It’s a relatable feeling. You’re feeling unwell, have multiple symptoms, and you decide to Google what might ail you. Sometimes doom takes hold and you self-diagnose with the worst-case scenario. But it’s not just physical ailments. CBS News found that as the mental health crisis among American teens deepens, they seek out alternative forms of support and information. Increasingly young people turn to social media platforms like TikTok and diagnose themselves with serious mental health problems.
With qualified therapists expensive and increasingly hard to find many young people search for answers on social media platforms where the answers are abundant and free but not necessarily accurate.
According to a recent Pew Research survey, 1 in 6 Gen Zers use TikTok as a search engine — a place not only to watch dance videos and lip synching, but to find bite-sized chunks of informational content.
“If I’m trying to figure out how to do something, I feel like it’s easier to go on TikTok,” said Alexis Diomino, a third-year psychology student.
It’s not just a search engine. It’s a place to give advice, share feelings and experiences and talk about serious mental health disorders.
“Social media therapy”
At an early age, 19-year-old Samantha Fridley was diagnosed with anxiety and depression. By the time she was in fifth grade she began having suicidal thoughts. Even with therapy her struggles with anxiety and thoughts about self-harm made her feel alone.
“I felt like there was no one that could help me. And I felt because I had been through so much that there is just no treatment for me,” said Fridley. “I started looking for other people through social media. Then I looked through Instagram — any social media I could. And then Tik Tok.”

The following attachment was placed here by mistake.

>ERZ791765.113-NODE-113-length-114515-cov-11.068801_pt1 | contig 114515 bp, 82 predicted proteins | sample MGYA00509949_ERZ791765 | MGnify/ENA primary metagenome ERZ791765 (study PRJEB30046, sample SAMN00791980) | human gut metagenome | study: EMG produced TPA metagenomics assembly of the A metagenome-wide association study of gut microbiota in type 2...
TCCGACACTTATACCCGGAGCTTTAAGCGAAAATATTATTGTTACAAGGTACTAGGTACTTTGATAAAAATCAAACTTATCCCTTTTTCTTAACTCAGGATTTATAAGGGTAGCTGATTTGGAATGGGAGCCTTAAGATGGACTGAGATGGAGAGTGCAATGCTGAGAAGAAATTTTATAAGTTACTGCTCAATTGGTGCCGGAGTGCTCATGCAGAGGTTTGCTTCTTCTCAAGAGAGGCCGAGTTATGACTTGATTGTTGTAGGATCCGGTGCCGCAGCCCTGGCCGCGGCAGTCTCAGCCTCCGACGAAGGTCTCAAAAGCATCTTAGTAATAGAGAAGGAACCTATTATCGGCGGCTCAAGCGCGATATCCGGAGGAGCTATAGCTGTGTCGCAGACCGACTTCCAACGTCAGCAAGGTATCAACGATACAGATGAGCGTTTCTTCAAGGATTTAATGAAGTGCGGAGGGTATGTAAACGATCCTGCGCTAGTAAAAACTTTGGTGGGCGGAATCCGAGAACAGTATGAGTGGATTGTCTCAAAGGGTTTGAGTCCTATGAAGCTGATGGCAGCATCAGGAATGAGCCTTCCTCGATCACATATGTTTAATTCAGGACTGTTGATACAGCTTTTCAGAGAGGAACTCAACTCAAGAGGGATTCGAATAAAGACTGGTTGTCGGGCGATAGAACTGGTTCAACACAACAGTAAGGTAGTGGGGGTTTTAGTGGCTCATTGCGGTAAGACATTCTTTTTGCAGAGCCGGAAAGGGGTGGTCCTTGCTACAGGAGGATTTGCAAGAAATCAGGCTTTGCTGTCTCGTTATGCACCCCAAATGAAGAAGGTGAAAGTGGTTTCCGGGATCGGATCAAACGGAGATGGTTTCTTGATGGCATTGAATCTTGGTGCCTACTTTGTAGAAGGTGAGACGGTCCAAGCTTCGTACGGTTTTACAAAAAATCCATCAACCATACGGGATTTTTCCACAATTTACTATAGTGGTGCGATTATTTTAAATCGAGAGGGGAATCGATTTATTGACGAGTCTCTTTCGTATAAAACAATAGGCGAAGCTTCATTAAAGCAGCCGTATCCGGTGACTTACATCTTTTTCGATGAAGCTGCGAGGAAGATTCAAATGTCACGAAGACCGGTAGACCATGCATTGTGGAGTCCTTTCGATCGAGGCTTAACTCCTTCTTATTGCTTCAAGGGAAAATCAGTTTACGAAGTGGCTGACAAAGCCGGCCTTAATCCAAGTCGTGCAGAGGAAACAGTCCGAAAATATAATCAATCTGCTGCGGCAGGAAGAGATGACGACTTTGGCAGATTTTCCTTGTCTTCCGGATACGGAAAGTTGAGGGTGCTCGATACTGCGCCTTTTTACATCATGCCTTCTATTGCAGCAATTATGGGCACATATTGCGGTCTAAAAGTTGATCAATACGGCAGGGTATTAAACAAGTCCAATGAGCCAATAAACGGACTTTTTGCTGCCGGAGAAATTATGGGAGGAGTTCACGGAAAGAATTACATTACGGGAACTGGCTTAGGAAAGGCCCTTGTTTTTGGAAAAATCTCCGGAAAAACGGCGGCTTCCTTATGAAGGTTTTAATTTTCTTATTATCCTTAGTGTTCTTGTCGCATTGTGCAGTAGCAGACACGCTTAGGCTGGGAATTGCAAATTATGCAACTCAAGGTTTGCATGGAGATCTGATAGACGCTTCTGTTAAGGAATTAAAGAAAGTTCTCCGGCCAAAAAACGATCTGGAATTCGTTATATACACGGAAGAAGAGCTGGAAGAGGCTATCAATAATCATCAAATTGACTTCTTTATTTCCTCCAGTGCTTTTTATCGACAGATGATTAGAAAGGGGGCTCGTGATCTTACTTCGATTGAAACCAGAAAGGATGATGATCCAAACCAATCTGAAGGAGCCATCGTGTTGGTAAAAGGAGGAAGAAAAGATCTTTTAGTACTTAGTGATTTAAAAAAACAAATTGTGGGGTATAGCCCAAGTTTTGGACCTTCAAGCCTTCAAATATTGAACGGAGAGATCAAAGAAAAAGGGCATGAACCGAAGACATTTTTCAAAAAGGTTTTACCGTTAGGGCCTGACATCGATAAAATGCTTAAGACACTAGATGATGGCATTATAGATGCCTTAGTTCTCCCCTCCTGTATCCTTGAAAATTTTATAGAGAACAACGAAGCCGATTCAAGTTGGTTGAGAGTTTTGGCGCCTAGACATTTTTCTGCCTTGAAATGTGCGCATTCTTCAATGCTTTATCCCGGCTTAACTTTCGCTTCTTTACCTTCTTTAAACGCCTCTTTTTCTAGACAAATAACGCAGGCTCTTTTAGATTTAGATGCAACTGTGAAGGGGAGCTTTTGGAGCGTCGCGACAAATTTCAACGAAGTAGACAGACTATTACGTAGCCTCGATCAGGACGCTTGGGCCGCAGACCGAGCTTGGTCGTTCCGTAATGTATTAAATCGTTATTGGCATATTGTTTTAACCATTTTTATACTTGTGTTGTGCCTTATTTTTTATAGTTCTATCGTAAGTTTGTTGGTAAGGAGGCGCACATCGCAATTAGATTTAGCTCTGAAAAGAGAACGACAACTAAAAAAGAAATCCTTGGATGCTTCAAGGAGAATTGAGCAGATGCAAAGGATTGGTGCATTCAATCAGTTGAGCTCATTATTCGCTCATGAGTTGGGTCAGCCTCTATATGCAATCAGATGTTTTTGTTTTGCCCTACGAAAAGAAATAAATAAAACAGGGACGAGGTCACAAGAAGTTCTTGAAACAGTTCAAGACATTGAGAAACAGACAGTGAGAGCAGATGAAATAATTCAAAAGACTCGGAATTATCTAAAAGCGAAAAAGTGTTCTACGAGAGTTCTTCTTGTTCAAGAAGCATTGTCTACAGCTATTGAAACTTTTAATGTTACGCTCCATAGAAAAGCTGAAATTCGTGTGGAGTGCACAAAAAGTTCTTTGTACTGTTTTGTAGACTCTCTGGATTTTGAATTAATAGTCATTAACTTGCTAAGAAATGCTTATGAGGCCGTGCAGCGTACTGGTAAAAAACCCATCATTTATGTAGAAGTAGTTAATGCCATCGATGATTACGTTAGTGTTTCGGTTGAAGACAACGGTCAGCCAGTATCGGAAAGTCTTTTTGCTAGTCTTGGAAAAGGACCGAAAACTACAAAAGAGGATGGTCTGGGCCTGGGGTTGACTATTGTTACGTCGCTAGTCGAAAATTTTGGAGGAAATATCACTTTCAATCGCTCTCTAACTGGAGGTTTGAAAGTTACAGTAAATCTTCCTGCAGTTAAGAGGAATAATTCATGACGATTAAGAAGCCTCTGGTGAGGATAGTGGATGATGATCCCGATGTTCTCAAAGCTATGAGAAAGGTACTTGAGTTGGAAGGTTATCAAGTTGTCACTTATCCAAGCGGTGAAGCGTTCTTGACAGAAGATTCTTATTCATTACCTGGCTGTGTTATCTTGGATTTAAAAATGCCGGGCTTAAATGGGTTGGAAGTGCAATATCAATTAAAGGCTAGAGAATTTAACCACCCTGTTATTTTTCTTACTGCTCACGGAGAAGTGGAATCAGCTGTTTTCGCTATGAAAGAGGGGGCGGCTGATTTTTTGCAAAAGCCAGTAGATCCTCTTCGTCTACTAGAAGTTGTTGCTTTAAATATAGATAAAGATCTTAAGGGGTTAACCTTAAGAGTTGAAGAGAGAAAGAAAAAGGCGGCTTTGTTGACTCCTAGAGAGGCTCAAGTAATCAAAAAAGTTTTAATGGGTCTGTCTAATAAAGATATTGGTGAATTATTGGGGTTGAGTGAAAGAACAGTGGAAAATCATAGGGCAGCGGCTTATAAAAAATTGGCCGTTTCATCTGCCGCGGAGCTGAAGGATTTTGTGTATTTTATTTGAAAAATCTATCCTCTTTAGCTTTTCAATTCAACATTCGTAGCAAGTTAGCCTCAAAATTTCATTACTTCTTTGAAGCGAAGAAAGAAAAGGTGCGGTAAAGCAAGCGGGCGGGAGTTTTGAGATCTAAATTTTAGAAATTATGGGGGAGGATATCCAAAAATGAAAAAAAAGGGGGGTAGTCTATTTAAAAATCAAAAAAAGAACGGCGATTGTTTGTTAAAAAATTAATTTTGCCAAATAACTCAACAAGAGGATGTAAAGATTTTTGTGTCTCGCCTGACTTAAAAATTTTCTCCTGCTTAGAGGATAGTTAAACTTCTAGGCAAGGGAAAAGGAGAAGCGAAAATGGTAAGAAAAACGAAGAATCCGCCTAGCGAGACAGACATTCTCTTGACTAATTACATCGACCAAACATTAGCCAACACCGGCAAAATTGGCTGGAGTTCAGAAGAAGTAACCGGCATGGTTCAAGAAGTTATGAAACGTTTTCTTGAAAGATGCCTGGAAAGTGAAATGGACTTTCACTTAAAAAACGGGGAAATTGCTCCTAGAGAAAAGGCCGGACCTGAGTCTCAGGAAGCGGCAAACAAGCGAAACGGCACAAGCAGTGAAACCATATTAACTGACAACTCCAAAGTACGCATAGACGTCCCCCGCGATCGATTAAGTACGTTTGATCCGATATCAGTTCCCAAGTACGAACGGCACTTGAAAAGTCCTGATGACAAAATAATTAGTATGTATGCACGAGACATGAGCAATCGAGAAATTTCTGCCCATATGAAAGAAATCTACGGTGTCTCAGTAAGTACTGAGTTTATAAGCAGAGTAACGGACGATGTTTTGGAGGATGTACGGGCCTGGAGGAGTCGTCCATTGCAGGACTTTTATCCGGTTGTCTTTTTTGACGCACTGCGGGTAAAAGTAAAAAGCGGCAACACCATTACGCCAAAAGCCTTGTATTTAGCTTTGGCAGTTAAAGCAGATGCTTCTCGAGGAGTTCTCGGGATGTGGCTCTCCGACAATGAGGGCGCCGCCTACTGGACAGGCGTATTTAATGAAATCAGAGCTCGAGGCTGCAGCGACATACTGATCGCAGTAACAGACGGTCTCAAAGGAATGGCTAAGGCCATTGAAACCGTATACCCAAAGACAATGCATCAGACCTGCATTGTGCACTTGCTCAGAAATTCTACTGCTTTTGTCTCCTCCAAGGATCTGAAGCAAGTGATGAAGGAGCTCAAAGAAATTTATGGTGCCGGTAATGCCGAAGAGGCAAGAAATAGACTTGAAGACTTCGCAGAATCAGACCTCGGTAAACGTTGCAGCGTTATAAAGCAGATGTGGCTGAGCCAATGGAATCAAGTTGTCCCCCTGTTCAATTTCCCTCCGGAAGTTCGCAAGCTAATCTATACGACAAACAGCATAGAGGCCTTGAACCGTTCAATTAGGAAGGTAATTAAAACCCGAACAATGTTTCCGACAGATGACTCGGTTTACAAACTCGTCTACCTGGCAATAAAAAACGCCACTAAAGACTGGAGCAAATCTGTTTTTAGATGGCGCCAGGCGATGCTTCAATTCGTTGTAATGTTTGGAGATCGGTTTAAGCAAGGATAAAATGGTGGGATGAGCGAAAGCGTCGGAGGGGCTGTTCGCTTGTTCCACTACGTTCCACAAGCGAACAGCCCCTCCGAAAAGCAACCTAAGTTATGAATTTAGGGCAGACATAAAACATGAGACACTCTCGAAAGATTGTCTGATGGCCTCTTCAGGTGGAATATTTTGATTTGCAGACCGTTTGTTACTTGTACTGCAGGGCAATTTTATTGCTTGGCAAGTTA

It was on TikTok that Fridley said she began searching for mental health advocacy and motivation. It’s not uncommon. On TikTok the hashtag “mental health” has been searched more than 67 billion times.
The phenomenon now gaining traction is referred to as social media therapy.
“What they are doing is they are going into the interactive media space to soothe themselves, to make themselves feel better, to make themselves the master of that environment when they don’t feel that they’ve mastered the environment of the outside world,” said Dr. Michael Rich, director of the Digital Wellness Lab at Boston Children’s Hospital.
“There is a demand that’s being filled by people now. The question really is, is how well and how safely is it being filled?”
Experts like Rich say that open conversation about mental health can provide support and reduce stigma. But there are concerns that turning to social media influencers as de facto therapists is risky.